July 11, 2011
By Adam Burrows
Sir Alex leads English champs to Foxboro
New England Soccer News correspondent
Alex Ferguson plies his trade in select company.
|Sir Alex Feguson is bringing Manchester United to the U.S. for the second straight year.
Linda Cuttone/Sports Vue Images
Sir Francis Drake delivered Spanish plunder from the Caribbean, Sir Walter Raleigh tobacco from the Virginia plantations.
Sir Alex merely ships a steady supply of shiny hardware to the former textile capital of the industrial revolution.
Since assuming the helm at Manchester United in 1986, the legendary 69-year-old Glaswegian has brought to Old Trafford twelve English Premiership titles, five FA Cups, four League Cups, two UEFA Champions League titles, and one FIFA Club World Cup.
On Wednesday night, Sir Alex will bring the defending English champions to Gillette Stadium to take on the New England Revolution before a national TV audience (ESPN-2, 8:00 ET),
Call it soccer royalty paying a visit to the sporting equivalent of a backwater village.
Or a globetrotting tour reminiscent of another team of Globetrotters, with the Revolution cast in the role of the Washington Generals.
Foxboro is the first destination for Manchester United on a two-week, five-stop whirlwind American tour that will also include games against Seattle (July 20), Chicago (July 23), and the MLS All-Stars (July 27 at Red Bull Arena in Harrison, NJ), before concluding with a rematch of the recent Champions League Wembley final against Barcelona (July 30 at FedEx Field in Landover, MD).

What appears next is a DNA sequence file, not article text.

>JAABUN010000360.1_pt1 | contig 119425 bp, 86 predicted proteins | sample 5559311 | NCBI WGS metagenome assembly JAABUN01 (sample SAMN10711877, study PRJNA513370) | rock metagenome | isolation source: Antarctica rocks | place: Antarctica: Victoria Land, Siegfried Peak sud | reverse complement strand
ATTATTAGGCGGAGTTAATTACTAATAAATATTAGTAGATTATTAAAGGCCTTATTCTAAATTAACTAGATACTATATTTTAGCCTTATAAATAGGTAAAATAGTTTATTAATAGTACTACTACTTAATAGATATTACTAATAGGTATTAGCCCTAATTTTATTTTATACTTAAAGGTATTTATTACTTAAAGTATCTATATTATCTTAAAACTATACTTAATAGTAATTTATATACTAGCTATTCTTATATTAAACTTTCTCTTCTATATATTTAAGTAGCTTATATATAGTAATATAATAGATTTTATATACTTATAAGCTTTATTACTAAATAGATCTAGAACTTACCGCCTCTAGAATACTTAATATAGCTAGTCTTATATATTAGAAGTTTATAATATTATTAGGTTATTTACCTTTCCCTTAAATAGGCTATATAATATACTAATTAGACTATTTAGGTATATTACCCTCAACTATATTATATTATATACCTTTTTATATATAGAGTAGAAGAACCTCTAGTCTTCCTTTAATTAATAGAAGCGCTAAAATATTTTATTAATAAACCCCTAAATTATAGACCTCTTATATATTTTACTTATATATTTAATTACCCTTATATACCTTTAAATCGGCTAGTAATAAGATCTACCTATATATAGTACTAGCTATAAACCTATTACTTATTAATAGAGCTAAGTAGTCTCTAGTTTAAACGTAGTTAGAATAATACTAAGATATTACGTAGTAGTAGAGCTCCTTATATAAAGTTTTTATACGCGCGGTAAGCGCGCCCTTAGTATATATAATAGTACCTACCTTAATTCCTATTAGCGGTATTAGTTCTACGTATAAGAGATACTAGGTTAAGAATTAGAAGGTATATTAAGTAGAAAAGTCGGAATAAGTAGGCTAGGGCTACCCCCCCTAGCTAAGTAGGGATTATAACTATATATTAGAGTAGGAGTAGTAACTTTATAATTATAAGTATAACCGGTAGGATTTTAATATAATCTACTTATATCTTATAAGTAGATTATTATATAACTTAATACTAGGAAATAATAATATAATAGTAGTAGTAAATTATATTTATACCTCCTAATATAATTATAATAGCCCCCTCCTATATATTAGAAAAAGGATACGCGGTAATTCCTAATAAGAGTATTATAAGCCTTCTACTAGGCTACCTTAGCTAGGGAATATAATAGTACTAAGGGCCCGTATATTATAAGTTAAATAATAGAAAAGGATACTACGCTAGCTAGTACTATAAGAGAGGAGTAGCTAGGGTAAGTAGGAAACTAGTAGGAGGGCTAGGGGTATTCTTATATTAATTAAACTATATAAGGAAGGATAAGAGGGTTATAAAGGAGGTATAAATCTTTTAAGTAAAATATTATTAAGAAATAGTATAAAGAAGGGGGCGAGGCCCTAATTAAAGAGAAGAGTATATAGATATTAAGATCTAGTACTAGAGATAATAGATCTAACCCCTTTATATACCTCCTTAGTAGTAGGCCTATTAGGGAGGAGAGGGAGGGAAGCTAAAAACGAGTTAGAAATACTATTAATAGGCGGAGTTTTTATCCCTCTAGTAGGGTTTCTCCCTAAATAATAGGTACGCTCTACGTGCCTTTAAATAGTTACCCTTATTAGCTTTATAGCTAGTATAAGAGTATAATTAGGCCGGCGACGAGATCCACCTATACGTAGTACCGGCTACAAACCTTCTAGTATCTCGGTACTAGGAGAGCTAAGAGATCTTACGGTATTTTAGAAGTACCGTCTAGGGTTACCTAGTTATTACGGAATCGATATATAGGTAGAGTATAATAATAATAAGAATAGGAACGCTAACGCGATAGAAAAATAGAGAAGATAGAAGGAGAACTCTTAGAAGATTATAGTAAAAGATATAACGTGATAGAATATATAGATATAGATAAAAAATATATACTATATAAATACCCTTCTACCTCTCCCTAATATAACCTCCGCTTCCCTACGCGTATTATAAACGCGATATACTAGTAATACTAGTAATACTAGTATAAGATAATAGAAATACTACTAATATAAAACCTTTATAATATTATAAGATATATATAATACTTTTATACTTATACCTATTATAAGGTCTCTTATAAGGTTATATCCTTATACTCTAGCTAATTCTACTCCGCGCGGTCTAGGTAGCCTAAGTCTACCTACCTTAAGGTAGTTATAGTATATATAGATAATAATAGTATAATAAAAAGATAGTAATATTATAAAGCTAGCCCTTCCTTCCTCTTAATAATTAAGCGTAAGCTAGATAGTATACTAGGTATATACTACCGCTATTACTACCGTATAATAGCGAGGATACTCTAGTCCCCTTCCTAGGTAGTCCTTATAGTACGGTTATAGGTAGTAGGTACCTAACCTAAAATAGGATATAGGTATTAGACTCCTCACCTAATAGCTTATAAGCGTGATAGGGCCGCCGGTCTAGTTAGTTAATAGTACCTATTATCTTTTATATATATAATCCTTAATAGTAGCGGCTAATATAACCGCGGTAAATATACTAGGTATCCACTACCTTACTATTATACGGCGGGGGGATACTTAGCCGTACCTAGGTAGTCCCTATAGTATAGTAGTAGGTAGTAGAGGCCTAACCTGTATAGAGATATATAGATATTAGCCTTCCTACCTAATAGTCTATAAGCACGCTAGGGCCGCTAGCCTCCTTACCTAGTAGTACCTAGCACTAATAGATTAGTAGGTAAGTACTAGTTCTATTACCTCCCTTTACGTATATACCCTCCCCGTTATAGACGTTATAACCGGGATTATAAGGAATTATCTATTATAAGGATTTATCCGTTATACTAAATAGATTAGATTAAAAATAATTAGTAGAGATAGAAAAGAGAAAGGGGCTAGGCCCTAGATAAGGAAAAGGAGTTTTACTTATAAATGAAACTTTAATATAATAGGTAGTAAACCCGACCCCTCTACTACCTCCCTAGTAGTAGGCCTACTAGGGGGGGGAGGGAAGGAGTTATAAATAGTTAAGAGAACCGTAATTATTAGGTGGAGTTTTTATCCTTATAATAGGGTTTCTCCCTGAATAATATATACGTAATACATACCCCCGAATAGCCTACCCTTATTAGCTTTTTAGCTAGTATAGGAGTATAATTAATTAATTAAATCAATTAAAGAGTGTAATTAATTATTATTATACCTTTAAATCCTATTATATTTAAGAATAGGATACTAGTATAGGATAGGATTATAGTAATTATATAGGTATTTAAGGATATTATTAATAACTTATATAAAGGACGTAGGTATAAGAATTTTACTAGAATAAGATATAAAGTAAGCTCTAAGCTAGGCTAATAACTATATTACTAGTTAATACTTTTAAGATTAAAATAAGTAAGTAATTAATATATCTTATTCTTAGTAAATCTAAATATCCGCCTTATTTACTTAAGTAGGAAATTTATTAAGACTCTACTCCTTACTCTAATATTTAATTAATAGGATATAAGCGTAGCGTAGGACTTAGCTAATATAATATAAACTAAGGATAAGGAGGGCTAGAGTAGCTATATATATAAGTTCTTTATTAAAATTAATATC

At Monday’s press conference held soon after the Manchester United entourage arrived in Boston, a travel-weary Ferguson, in answer to a question about the current state of professional soccer in America, began by reaching way back to his first soccer junket to the United States.
Recalling the Tampa Bay Rowdies, the New York Cosmos and the promise of the NASL in the 1978, Ferguson then fast-forwarded to United’s 2-1 loss to the Kansas City Wizards during the team’s 2010 North American summer tour and noted the vastly improved athleticism and coaching in MLS today. “You’re not going to get an easy game.”
Ferguson also noted the “unbelievable possibilities in the U.S.” and even ventured the speculation that MLS will one day segment into geographically defined leagues to reduce the need for “long-haul travel.”
Sitting alongside his fellow Scotsman, New England Revolution head coach Steve Nicol, Ferguson was generous in his praise for his counterpart, citing the “great record he’s had” with the necessary qualification, “apart from this season.”
Ferguson, who coached Nicol on the 1986 Scotland World Cup team that was eliminated in the group stage with one point in three matches, also recalled the former Liverpool defender’s “versatility, speed, ability, and attitude” on a “good Scottish team that was unlucky in Mexico.”
For Ferguson and United, the match on Wednesday and the exhibition tour
represents an opportunity to develop game fitness in preparation for the grueling upcoming domestic and international campaigns, integrate recent signings Phil Jones and Ashley Young into the line-up, and inaugurate the post-Paul Scholes era. Not to mention an opportunity to market the worldwide Man U brand.
For Nicol, the match represents a chance for the Revolution to sharpen their skills “against one of the best teams on the planet.”
When Revolution midfielder and captain Shalrie Joseph was asked if he’ll be intimidated by the global masters, Joseph dismissed the concern. “I’ve played them on video games. I know how technically gifted they are. I won’t be surprised one bit.”
On a less virtual note, Joseph also acknowledged the need for New England “to try to take it to them, to get something positive, to get our confidence back, our swagger.”
For a team on the ropes, one can only hope that top-drawer competition will restore their punch before they move on to the next rounds of the MLS season, beginning Saturday night at Gillette against the upstart Philadelphia Union, currently tied for first in the Eastern Conference.